The New Jersey Supreme Court has issued an important decision refining and strengthening protections for persons facing criminal charges after being identified by a crime victim. In State v. Anthony, decided on March 13, 2019, the court, per Chief Justice Rabner, reversed the Appellate Division’s affirmance of the denial of a defendant’s request for a hearing on the admissibility of the identification. The only evidence of this defendant’s guilt was his selection from a photo array by a victim of an attempted armed robbery. Decisions in this area are of great importance because, as noted in a partial dissent by Justice Albin, studies have shown that innocent persons were selected in 15 percent of eyewitness identifications, and 70 percentof the convictions of defendants exonerated by DNA evidence resulted from some type of misidentification.
We note that even before the Anthony decision, New Jersey already had in place rigorous requirements for admission of eyewitness identification evidence, which have evolved over time since State v. Earle, decided in 1972, requiring law enforcement to make a complete record of an identification procedure if feasible, and developing through State v. Henderson in 2011, requiring, among other things, that law enforcement record a witness’s statement of confidence in his or her identification before the administering officer gives any feedback. Moreover, Criminal Rule 3:11 mandates detailed procedures, including a provision that an “out-of-court identification … shall not be admissible unless a record of the identification procedure is made,” preferably electronically or by a contemporaneous written record, and specifying that this record must include, among other things, the dialogue between the witness and the administering officer and the witness’ statement of confidence in the identification.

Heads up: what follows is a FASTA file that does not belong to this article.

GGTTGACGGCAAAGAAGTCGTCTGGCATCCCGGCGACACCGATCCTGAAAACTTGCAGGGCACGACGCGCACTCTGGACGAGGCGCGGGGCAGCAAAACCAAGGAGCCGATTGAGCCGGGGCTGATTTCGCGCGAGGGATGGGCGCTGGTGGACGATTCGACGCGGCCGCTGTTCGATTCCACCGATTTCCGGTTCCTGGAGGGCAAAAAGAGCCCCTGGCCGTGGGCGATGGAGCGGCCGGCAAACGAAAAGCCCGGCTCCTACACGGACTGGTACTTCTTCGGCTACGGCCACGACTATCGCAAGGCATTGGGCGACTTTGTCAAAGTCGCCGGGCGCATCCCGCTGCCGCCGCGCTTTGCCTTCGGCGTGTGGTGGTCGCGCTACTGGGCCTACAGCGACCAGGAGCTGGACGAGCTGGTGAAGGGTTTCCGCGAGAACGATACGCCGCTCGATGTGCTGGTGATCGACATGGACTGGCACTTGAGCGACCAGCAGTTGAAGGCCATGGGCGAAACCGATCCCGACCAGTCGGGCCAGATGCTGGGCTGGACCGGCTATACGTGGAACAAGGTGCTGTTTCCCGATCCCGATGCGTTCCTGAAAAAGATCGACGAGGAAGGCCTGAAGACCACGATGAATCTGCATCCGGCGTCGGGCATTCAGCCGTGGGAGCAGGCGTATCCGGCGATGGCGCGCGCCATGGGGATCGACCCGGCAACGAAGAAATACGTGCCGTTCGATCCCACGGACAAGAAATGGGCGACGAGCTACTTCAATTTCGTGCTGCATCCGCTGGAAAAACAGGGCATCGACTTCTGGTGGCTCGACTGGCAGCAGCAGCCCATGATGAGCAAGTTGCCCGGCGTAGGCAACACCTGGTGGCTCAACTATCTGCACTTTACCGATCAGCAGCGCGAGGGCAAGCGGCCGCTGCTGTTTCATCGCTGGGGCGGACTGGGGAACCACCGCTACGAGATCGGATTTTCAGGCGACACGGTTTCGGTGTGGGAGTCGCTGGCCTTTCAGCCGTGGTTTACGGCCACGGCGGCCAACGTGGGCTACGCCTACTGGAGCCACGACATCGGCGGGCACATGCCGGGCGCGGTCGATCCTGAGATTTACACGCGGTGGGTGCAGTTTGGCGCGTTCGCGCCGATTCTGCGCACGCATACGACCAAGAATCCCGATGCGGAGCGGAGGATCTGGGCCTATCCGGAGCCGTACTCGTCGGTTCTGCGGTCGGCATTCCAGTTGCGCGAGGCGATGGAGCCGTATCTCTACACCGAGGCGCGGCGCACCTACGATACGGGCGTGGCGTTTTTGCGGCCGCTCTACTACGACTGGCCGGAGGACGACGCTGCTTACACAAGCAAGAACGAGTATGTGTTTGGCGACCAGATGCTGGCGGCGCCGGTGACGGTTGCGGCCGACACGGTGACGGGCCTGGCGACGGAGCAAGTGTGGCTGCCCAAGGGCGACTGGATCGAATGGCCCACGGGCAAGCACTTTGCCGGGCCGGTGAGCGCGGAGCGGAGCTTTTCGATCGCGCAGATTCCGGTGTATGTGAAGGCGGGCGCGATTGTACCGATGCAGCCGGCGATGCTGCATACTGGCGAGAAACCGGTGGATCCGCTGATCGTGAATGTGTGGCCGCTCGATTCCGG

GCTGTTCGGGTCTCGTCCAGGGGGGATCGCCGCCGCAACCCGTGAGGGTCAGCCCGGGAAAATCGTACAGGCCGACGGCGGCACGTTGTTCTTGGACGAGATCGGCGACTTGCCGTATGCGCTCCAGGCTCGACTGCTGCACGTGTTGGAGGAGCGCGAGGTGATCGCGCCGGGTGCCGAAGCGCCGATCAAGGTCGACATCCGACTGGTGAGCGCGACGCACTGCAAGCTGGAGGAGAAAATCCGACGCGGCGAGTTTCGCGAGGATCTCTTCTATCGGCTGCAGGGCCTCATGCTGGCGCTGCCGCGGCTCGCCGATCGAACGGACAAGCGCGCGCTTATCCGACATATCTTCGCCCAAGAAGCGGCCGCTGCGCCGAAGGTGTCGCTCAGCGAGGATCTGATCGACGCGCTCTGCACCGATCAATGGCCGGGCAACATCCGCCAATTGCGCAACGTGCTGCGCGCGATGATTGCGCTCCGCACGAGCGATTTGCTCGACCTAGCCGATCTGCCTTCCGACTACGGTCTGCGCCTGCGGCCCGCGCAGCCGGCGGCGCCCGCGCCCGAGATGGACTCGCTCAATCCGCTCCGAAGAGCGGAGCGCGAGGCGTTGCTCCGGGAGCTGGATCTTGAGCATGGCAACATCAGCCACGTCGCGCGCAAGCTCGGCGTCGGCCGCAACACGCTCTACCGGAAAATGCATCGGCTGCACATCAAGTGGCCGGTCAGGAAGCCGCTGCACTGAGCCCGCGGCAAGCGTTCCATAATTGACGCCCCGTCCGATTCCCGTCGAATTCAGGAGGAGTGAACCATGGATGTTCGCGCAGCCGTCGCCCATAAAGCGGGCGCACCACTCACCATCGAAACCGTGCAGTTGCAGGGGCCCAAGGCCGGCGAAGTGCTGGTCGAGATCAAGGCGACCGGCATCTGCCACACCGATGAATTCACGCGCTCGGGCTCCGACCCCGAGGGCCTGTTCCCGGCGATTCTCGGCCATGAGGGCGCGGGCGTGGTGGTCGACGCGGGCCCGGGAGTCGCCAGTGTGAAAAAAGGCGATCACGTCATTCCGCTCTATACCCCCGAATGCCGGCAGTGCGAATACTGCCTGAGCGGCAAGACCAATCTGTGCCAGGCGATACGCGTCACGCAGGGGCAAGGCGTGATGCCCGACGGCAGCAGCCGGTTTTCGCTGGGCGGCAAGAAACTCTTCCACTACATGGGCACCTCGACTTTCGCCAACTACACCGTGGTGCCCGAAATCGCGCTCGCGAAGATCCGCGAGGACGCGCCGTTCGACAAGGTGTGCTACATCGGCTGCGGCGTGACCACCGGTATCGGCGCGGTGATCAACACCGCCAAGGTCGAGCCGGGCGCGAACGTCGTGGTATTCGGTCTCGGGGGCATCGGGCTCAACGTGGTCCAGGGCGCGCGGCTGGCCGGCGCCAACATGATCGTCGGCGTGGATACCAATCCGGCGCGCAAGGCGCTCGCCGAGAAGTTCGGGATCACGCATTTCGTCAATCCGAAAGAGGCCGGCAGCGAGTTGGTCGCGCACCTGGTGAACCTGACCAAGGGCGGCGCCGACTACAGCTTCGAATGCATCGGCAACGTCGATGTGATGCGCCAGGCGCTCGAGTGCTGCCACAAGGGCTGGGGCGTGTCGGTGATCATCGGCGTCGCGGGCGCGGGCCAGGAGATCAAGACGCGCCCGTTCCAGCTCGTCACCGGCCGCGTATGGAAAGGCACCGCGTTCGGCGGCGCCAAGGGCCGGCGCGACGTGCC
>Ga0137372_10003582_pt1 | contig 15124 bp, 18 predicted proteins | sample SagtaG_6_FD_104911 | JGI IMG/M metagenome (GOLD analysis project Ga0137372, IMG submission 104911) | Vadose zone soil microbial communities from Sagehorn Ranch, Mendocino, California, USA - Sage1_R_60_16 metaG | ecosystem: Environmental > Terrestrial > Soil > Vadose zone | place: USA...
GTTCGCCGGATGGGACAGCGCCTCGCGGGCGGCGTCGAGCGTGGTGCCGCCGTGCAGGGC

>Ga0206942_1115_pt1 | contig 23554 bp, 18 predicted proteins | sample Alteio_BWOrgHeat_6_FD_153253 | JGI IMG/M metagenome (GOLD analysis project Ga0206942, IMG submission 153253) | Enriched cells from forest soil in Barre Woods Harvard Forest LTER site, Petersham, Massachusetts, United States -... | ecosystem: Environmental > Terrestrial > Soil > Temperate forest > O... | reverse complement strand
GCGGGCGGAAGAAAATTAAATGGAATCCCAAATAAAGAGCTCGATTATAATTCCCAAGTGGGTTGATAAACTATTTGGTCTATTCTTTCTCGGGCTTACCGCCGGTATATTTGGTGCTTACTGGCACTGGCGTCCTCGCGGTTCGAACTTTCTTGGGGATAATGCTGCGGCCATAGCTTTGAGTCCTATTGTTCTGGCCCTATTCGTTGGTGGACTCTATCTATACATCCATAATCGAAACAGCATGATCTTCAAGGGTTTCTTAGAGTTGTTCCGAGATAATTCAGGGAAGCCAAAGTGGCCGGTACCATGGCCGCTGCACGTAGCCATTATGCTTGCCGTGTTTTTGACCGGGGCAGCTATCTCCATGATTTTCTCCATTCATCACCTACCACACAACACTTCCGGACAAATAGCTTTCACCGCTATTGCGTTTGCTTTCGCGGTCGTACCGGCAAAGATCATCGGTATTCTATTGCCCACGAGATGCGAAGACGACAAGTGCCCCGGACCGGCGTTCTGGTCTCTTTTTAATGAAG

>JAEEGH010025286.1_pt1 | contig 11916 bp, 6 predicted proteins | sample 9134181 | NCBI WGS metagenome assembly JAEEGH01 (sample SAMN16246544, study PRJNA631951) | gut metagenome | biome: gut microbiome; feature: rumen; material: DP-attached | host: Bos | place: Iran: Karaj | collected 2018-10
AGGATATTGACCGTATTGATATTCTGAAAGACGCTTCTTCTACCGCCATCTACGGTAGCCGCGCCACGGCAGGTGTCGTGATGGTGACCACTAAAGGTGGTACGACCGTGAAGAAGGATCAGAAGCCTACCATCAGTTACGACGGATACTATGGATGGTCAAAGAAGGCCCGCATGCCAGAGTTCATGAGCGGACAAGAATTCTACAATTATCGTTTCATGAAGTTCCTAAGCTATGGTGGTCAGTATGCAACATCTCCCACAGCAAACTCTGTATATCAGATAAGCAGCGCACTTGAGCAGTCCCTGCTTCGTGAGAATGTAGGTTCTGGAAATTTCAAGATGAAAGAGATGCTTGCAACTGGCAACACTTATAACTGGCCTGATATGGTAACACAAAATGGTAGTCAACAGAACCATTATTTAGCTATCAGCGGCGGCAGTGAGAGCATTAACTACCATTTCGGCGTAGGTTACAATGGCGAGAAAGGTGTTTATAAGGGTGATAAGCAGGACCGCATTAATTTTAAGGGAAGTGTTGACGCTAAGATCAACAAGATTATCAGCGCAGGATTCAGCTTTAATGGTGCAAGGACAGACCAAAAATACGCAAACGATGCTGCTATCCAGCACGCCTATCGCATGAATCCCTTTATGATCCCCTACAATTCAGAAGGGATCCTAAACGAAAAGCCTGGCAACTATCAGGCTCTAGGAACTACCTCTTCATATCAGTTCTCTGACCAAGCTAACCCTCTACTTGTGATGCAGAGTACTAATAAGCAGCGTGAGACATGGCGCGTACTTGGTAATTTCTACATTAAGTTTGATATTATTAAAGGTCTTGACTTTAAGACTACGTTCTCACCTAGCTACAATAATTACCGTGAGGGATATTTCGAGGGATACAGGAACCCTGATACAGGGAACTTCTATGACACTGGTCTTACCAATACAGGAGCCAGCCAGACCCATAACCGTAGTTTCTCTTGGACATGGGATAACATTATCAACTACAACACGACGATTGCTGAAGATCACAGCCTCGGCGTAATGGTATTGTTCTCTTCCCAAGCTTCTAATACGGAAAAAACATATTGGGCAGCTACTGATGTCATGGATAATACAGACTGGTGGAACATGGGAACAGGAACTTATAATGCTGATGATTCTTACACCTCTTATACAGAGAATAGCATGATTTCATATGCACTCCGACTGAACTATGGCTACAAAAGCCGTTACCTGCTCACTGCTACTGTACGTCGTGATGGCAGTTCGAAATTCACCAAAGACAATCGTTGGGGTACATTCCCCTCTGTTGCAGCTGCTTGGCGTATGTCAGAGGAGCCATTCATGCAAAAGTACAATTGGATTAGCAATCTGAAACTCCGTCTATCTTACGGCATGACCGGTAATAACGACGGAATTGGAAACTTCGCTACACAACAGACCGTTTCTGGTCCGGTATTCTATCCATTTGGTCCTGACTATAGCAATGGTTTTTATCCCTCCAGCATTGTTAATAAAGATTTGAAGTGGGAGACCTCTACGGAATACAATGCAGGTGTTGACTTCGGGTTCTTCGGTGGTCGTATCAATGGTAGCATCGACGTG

The conviction here rested solely on Anthony’s identification during a photo array conducted two days after the crime. The officer conducting the procedure knew nothing about the case and did not know which photograph, if any, was that of the perpetrator and, at the time, the victim said that he was “very confident” in his choice. Nonetheless, the court found several deficiencies: First, the Rule 3:11 identification procedure was not followed because it was not recorded despite there being recording devices available at police headquarters, and no contemporaneous verbatim written account of the words and gestures of the victim in identifying Anthony was made; it was impossible even to tell if the statement of confidence was in the victim’s own words. Second, the trial court denied Anthony’s motion for a pretrial hearing because the defendant was unable to present evidence of suggestive behavior, the pre-Anthony standard for granting such a hearing, even though without a recording it would have been difficult to provide such evidence. Third, the trial judge did not give a jury instruction concerning the fact that the police did not adhere to the Rule’s recording requirement for the identification procedure (although the defense requested no such instruction).